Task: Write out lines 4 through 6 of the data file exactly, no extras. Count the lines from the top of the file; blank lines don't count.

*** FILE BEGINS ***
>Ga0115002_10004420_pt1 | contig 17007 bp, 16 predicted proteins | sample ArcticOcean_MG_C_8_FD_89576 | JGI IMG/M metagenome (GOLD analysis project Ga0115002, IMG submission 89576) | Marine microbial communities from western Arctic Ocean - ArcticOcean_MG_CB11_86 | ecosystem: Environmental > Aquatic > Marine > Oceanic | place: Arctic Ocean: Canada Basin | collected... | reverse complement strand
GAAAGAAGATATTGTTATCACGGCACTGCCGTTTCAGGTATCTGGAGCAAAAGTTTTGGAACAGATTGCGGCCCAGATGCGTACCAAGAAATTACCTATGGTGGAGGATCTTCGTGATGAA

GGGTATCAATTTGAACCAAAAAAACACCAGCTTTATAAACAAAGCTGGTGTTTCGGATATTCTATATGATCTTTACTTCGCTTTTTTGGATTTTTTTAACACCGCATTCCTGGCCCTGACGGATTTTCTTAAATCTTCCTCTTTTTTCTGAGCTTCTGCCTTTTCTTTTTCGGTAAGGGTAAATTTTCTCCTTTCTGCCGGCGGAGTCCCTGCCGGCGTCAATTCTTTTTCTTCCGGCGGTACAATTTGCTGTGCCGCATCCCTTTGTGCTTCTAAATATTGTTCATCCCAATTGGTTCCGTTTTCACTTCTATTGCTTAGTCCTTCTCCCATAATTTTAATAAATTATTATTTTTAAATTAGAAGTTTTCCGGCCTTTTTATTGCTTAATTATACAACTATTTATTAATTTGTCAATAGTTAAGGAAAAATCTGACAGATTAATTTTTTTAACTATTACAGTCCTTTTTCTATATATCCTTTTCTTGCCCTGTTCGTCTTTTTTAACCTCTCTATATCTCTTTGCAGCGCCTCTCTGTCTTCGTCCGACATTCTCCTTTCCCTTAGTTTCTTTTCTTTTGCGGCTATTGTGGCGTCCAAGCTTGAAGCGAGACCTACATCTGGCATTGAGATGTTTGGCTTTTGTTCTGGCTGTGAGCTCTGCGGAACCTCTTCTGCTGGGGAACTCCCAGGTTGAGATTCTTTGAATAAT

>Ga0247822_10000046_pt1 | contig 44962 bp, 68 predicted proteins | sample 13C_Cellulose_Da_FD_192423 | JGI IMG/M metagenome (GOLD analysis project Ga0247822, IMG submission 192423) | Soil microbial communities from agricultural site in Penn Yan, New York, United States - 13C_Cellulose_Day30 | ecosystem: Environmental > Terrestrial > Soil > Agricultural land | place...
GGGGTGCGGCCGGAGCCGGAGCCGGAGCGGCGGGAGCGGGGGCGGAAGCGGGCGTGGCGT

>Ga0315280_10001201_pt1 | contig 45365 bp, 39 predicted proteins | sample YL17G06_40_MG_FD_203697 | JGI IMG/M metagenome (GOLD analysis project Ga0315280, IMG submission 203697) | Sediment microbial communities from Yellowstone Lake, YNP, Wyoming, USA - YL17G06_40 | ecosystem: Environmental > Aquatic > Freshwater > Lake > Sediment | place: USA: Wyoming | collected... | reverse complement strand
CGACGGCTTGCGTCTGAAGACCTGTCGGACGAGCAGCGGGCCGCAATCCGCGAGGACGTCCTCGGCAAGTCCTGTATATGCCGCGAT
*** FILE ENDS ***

>Ga0247822_10000046_pt1 | contig 44962 bp, 68 predicted proteins | sample 13C_Cellulose_Da_FD_192423 | JGI IMG/M metagenome (GOLD analysis project Ga0247822, IMG submission 192423) | Soil microbial communities from agricultural site in Penn Yan, New York, United States - 13C_Cellulose_Day30 | ecosystem: Environmental > Terrestrial > Soil > Agricultural land | place...
GGGGTGCGGCCGGAGCCGGAGCCGGAGCGGCGGGAGCGGGGGCGGAAGCGGGCGTGGCGT

>Ga0315280_10001201_pt1 | contig 45365 bp, 39 predicted proteins | sample YL17G06_40_MG_FD_203697 | JGI IMG/M metagenome (GOLD analysis project Ga0315280, IMG submission 203697) | Sediment microbial communities from Yellowstone Lake, YNP, Wyoming, USA - YL17G06_40 | ecosystem: Environmental > Aquatic > Freshwater > Lake > Sediment | place: USA: Wyoming | collected... | reverse complement strand